Tag Archive for 'autismo'

10 summer camp goals for young with intellectual disability

What we learn from a summer camp for youth with intellectual disabilities (ID).

  1. 5 hours of activities alternating between soccer, motor coordination and with the ball, and expressive activities are an adequate amount of time for everyone, even the youngest (6/7 years old) and those with more serious disorders.
  2. We have estimated that a week of summer camp of 25 hours is equivalent to 2 months of bi-weekly training of two hours.
  3. 5 hours of activity carried out outdoors and in total safety represents a unique experience that almost all young people with ID do not experience. Thus, satisfaction of basic needs, such as drinking and eating, is trained properly.
  4. The management of fatigue, and therefore the alternation of moments of activity with those of recovery, is another significant factor in the empowerment of these young people, who usually carry out activities at low intensity, with little energy expenditure and in indoor environments.
  5. Young people can alternate activity phases with recovery moments, without compromising the effectiveness of sports training, since the amount of time available also allows for these phases of breaks within it.
  6. Young people develop an ability to relate to each other, fostered by the breaks and the moments of transition from one activity to the next.
  7. Soccer is a sport of group and communication among players. This necessity stimulates increased verbal interactions among youth who have a verbal skill level of even a few words.
  8. The adult who leads the activities becomes an effective reference for all of them, to respond to the needs that continually emerge during the activity, and is also a facilitator of respect for the rules of life in common in the group.
  9. The motor and sport development of soccer is thus trained with a continuity and frequency that the usual one-hour training sessions do not allow. These young people with ID receive much more feedback on their activities during summer camp and can put it into practice more frequently given the large number of hours they are involved in each day.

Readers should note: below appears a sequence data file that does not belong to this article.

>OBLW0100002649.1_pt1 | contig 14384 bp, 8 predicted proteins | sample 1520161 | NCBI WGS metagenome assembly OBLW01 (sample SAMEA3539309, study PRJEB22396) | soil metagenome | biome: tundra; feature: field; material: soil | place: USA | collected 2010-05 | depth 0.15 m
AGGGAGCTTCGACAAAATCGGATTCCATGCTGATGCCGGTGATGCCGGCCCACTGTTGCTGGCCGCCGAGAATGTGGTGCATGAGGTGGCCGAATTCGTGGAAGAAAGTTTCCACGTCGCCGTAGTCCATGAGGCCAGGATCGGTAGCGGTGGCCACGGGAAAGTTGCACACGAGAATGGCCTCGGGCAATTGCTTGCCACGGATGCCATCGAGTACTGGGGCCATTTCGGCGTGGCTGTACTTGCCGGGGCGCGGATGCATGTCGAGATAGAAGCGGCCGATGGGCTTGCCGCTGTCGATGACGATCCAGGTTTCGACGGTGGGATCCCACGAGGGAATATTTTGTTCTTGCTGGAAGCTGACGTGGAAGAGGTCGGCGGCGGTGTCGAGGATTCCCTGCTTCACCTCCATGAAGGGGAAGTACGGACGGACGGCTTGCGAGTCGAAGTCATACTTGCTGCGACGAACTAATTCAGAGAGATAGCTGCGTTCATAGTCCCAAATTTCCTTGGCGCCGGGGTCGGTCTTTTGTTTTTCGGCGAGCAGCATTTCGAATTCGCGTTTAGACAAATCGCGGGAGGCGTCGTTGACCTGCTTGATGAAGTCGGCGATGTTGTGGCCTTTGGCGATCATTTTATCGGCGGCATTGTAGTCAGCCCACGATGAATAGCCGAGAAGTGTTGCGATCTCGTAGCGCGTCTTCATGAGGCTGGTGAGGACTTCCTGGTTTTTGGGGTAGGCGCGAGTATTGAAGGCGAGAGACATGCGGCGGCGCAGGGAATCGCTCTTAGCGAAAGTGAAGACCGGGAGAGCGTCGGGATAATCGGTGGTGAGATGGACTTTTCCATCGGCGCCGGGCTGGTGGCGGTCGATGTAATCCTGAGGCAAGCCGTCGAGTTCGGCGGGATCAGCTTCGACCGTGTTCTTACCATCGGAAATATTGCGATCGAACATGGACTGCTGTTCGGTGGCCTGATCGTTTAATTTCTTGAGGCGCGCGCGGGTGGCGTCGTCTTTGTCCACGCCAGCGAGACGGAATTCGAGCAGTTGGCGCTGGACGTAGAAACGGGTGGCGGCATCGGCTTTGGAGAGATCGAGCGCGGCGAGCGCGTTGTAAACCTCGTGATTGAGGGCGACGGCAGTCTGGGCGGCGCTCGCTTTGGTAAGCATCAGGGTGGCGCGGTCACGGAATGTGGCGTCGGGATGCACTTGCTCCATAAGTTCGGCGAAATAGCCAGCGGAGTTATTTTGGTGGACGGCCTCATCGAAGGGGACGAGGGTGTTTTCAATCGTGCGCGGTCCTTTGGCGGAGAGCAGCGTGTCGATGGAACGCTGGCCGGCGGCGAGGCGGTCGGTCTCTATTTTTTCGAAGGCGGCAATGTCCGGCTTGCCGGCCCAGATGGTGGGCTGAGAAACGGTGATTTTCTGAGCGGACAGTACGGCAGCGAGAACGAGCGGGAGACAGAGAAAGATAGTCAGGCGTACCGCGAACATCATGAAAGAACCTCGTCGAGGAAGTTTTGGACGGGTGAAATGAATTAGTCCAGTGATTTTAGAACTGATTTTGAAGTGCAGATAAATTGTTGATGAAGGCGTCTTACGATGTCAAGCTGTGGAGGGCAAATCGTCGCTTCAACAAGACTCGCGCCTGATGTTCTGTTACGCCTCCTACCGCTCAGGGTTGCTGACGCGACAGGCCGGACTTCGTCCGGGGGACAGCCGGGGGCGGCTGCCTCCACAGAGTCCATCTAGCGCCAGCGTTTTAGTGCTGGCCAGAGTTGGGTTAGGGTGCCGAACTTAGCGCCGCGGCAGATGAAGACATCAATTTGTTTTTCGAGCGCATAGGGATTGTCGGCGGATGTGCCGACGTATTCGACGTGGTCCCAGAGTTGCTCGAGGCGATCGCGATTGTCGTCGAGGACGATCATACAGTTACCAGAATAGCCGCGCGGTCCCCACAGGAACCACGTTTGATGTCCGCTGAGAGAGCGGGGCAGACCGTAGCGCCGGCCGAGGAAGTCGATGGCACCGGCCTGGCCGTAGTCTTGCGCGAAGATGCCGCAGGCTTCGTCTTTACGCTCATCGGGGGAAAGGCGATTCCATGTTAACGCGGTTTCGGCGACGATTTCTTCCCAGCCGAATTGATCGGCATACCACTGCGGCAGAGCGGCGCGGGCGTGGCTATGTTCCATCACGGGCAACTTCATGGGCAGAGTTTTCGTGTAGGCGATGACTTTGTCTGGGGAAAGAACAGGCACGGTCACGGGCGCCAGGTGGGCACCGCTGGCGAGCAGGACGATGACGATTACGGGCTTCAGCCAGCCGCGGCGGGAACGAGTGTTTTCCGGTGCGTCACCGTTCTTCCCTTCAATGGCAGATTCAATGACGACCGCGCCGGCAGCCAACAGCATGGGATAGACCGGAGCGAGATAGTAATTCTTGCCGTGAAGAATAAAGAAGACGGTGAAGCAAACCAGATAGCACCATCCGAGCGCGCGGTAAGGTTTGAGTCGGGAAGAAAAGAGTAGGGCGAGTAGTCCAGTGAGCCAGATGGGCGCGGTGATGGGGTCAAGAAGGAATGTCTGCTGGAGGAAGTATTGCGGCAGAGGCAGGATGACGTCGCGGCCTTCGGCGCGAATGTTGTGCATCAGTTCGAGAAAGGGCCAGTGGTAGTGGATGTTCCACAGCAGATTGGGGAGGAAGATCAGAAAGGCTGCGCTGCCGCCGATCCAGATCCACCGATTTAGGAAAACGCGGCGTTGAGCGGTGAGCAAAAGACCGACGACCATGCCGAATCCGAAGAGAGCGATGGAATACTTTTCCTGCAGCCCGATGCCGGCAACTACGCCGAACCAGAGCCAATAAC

10. Parents are all particularly pleased to see their children’s involvement in this wide variety of activities and to see their motor and psychosocial progress.

“Summer Together” for young with intellectual disabiliY

The “Summer Together” camp, organized by Roma Cares together with the Academy of Integrated Football, for young people with intellectual disabilities continues with young people who have greater functional limitations in terms of motor and psychosocial. They too are engaged from 8 am to 1 pm for 5 days a week. Describing their activity is more complex than for youth with a higher level of functioning. The reason for this greater difficulty in describing it stems from the fact that they do a 1-to-1 activity, a student and a coach/psychologist. Their activity is organized of a series of motor routes but that each one accomplishes in his own way, following his own rhythm and the need to rest after the activity phases. It takes a lot of patience, enthusiasm and professionalism on the part of the adults. They must work aware of the extreme difficulties of improvement.

It is not easy to have this approach but this is the purpose of our work not only during the year but also at summer camp. We have measured that one week of summer camp (25 hours) is equivalent in terms of quantity and motor and psychological experience to two months of training. Very few scientific investigations have studied this phenomenon, demonstrating the little interest that organized sports activity has aroused so far in the scientific community.

We hope to continue this activity of summer camps in the coming years to be able to document in a continuous way the improvements of these young people and the didactic methodology useful to produce these results.

“Summer Together”: soccer for young with intellectual disability